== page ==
Wednesday, 15 February 2012

Don't Live in the Problem, Live in the Solution.

Part 3/3 (to see other parts of the article, click on the pages at the bottom)

 

by Dov, GYE (See all authors)

We've been bringing important ideas and posts from Dov on the REAL secret to breaking free of this addiction. It seems that the over-all goal of the 12-Steps - and what makes it so successful to millions of people, is that the steps teach us how to "focus outward" instead of living a self-centered / "ME ME" existence. Previously, we discussed various strategies and exercises that we can do to strengthen our "outward-focus" muscles. Before we continue with this idea, I just want to repeat one paragraph from the previous section because it is such a big Yesod:

As the Mesillas Yeshorim writes, there are some midos that lend themselves to knocking down a bazillion bad middos all in one fell swoop. For an addict, "outward focus" is one of the big ones that do that. Try it. Don't think about it. And don't talk about it much, c"v, either. Thinking differently - even really hard - will not generally get us to be any different on the inside. We live in "Olam Ha'asiyah - the World of Deeds". Doing changes us, and it even changes the way we think and are on the inside. That is why Hashem gave us so many mitzvos to do (as the RaMBa"M writes).

Uri Responds to Dov on the forum:

Wow, thank you so much Dov. I'm honored to have you post on my thread. The advice you give is gold. I've tried this before, "growing outward", but it proved too difficult at the time. I was feeling very depressed and had no strength for others. Now I'm gonna try to make it my top priority again iy'h. Yasher Koyach.
-uri

Dov Responds to Uri:

Dear Uri - About going outward:

We obviously can't do it alone, and we often can't do it very comfortably either. So we need extra help from Hashem with this. We also can't succeed at this if we are doing it with "an expectation" of getting something in return.

You write that you have tried it before and mentioned the challenges you had then. Thanks. Here's a big yesod (for me) in recovery that may help you with this too:

We start doing things for others simply - and mainly - because we have faith that we need to, in order to stay sober. We do it because we believe it is the only way to get us to be unselfish - and hence, "mentally OK" people. In a sort of paradoxical way, it's selfish! And that's great! Because it makes it much more palatable to us (at least subconsciously) in the beginning weeks, months or years (whatever!). It really works that way. Weird? Nu, so what's so bad about a little more weirdness? (That's also a big yesod for me, BTW...)

So "am I doing the favor for my mother in order to help her out / to be "nice" / or because it's Kibud Av vo'Eim?" Not necessarily, in the beginning. I may be doing it because it is the only way for me to recover and to stay sober. But that's Ok. I can think of no better "mitoch shelo lishma bah lishma" than this, actually.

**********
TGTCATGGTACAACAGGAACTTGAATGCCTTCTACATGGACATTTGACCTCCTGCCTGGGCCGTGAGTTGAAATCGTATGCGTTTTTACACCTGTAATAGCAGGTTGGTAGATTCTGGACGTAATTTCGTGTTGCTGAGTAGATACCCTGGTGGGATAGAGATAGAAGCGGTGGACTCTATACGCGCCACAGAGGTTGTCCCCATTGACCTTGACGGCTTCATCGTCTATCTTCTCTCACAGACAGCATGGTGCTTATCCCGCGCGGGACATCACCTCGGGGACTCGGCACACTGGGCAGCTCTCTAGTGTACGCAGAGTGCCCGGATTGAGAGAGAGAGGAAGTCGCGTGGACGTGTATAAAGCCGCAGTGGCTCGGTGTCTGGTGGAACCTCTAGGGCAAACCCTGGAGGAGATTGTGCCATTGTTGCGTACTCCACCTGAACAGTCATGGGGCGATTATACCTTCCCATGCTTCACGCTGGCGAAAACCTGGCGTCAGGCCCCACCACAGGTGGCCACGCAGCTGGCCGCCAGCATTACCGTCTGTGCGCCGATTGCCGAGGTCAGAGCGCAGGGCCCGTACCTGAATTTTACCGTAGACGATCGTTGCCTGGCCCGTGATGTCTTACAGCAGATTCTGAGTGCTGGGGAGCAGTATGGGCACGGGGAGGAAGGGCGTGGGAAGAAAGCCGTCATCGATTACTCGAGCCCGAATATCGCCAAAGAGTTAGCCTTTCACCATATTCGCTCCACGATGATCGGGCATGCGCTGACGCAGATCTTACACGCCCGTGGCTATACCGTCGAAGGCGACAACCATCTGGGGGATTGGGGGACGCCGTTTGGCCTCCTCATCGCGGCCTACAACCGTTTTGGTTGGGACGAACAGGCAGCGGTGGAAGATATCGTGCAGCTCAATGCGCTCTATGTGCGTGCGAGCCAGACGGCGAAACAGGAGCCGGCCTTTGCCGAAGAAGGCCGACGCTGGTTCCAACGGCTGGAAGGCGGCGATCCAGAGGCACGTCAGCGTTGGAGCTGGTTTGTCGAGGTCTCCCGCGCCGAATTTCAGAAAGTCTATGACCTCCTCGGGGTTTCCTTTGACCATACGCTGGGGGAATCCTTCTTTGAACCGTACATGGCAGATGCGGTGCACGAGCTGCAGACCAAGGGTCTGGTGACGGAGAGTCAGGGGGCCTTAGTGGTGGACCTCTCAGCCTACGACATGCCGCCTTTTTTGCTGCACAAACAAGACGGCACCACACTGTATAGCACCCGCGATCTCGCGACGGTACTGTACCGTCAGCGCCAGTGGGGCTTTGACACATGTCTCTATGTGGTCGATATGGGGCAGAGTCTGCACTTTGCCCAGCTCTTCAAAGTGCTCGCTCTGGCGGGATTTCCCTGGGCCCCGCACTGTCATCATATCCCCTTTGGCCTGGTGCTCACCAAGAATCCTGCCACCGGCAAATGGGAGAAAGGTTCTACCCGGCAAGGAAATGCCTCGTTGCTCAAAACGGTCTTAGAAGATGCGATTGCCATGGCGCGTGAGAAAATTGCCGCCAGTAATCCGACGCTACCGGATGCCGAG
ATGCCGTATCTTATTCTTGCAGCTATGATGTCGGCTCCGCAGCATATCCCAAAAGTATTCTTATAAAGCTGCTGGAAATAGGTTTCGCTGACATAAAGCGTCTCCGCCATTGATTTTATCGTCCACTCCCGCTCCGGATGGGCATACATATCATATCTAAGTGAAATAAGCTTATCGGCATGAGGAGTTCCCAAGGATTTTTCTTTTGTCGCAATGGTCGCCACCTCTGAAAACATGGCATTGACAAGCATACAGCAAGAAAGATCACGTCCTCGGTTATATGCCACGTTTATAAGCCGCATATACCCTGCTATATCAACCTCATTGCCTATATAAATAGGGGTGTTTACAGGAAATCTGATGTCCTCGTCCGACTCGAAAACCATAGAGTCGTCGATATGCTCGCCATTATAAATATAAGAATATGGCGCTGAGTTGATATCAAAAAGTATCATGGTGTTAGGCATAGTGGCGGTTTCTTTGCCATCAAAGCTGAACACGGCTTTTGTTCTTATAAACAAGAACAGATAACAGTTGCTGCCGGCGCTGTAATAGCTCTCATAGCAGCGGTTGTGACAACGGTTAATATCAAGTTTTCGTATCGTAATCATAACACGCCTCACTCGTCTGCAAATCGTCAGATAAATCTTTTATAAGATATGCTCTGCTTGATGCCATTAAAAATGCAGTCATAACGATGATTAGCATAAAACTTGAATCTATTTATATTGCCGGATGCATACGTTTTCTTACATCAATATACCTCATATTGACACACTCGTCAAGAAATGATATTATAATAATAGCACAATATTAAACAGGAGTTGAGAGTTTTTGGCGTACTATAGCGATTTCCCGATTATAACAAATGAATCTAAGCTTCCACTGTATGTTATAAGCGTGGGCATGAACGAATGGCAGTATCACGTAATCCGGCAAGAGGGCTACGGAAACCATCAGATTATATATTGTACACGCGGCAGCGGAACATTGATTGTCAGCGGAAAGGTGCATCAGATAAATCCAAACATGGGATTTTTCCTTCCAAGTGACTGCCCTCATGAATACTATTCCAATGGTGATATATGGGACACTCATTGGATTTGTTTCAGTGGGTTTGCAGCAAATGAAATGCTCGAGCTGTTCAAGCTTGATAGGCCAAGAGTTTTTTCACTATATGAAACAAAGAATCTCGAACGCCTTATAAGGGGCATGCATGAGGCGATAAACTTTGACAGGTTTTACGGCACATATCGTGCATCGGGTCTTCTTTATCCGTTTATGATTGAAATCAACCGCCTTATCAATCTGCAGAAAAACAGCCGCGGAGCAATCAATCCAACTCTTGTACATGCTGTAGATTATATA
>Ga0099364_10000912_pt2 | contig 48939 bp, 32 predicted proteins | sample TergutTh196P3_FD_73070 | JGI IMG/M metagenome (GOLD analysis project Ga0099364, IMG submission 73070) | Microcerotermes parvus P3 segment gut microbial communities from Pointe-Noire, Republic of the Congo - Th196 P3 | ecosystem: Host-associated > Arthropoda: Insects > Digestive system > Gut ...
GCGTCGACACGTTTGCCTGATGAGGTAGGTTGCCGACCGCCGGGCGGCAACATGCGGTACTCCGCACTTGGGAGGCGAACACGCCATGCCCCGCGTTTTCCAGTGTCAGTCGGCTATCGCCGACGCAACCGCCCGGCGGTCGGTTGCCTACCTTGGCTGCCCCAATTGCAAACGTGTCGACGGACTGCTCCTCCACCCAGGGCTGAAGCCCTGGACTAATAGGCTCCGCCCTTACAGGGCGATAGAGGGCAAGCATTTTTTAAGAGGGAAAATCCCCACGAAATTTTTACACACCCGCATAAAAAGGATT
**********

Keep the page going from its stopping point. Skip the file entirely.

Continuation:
Again though, no matter how you slice it, we always need Hashem's help to do it right.

And here's another amazing post from Dov (to someone else) on this topic:

We generally do things for our own sake. When Chazal tell us that Hashem wants us to serve Him Lishma (for His sake), it means that Hashem wants us to start getting used to moving toward doing things for the sake of others first, and then move on toward doing for Him.

He gives us parents to learn what it means to be dependent on someone else and to be responsible; he gives us friends to learn what it means to be connected and faithful; a spouse to learn what it means to be devoted and in love; children to learn what it means to give up stuff and help someone grow into life, while our own lives fade into the background. And He asks us to make for ourselves a Rav (Aseh Lecha Rav) whom we will obey without question and learn self-nullification.

Maybe then we'll be ready to finally be more dependent, responsible, connected, faithful, devoted, in love, obedient, humble and sacrificing to Him, Yisborach.

This never "occurs", it's a process called "the life of a yid". Yep, His system is genius, nothing short of it.

But how the heck is an addict, or a person who is compulsively looking at "whatever", supposed to be part of this process? Getting free from addiction is the only way for an addict to participate in this genius plan, and - miracle of miracles - it is actually simple, because the recovery itself forms and guides the whole journey!

One last post from Dov on this important idea of "focusing outward":

The way to do it is certainly: slowly and in very little steps. You will still feel selfish along the way, because we compare our behavior with our goal. Nu, that's a mistake, but we do need to keep the goal in mind all along the way somehow, so what do we expect? We are not geniuses and get confused sometimes. The main thing for progress is to hang onto faith that these little tiny (still mostly selfish) steps will, in fact, lead us straight to that goal.

As they always say in the 12-Step groups: "Easy, does it".

Love,
Dov

Try it. Don't think about it. And don't talk about it much, c"v, either. Thinking differently - even really hard - will not generally get us to be any different on the inside. We live in "Olam Ha'asiyah - the World of Deeds". Doing changes us, and it even changes the way we think and are on the inside. That is why Hashem gave us so many mitzvos to do (as the RaMBa"M writes).

After we do this for a while, our lives become wildly interesting and less predictable, too! (It is actually rather boring to think about myself all the time, you know!) We can also get sober and stay sober more easily this way.

Love! ...and that's an order.
Dov